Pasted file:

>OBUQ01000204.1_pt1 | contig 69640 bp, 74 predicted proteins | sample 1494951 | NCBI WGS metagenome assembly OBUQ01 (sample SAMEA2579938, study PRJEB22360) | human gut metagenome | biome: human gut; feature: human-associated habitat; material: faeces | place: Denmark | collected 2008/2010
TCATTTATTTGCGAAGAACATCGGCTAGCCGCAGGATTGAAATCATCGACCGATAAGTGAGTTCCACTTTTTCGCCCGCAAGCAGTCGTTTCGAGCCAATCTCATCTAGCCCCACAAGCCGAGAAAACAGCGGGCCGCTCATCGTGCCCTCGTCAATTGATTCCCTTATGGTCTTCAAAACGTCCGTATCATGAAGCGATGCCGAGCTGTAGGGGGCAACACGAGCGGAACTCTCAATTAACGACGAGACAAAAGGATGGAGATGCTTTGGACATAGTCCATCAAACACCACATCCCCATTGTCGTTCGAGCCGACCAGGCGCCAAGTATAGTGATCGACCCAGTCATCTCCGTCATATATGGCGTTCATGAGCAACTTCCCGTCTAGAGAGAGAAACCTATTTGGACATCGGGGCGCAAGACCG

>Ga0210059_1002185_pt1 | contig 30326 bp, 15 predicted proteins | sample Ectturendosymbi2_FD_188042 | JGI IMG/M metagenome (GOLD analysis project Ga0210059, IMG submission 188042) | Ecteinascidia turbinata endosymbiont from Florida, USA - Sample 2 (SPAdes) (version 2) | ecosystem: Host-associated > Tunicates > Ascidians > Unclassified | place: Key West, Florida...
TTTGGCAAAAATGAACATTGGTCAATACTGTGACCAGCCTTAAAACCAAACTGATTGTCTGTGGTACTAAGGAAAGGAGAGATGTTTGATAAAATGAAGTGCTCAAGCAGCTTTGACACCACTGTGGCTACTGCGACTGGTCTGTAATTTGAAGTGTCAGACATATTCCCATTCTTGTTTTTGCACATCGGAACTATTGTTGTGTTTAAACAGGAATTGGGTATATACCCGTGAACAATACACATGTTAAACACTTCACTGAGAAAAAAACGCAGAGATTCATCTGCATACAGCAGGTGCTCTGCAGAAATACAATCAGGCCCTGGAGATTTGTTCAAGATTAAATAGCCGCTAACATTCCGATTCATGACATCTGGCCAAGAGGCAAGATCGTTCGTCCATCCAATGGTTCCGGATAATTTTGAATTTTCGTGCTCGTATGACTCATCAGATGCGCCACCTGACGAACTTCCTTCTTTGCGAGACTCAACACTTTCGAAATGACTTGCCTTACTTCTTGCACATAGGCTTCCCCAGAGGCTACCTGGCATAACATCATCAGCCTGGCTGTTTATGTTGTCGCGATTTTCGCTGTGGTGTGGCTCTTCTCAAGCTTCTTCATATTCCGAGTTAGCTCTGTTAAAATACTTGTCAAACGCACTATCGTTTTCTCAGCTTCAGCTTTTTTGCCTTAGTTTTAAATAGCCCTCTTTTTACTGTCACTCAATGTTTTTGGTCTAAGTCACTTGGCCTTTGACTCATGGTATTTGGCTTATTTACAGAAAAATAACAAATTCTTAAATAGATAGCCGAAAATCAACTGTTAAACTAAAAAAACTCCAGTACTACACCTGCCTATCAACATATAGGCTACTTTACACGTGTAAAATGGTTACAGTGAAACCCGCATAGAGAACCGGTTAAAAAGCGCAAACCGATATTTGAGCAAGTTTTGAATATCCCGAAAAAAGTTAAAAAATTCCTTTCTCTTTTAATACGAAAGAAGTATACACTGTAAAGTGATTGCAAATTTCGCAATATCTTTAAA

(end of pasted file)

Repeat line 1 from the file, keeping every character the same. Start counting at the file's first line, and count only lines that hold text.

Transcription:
>OBUQ01000204.1_pt1 | contig 69640 bp, 74 predicted proteins | sample 1494951 | NCBI WGS metagenome assembly OBUQ01 (sample SAMEA2579938, study PRJEB22360) | human gut metagenome | biome: human gut; feature: human-associated habitat; material: faeces | place: Denmark | collected 2008/2010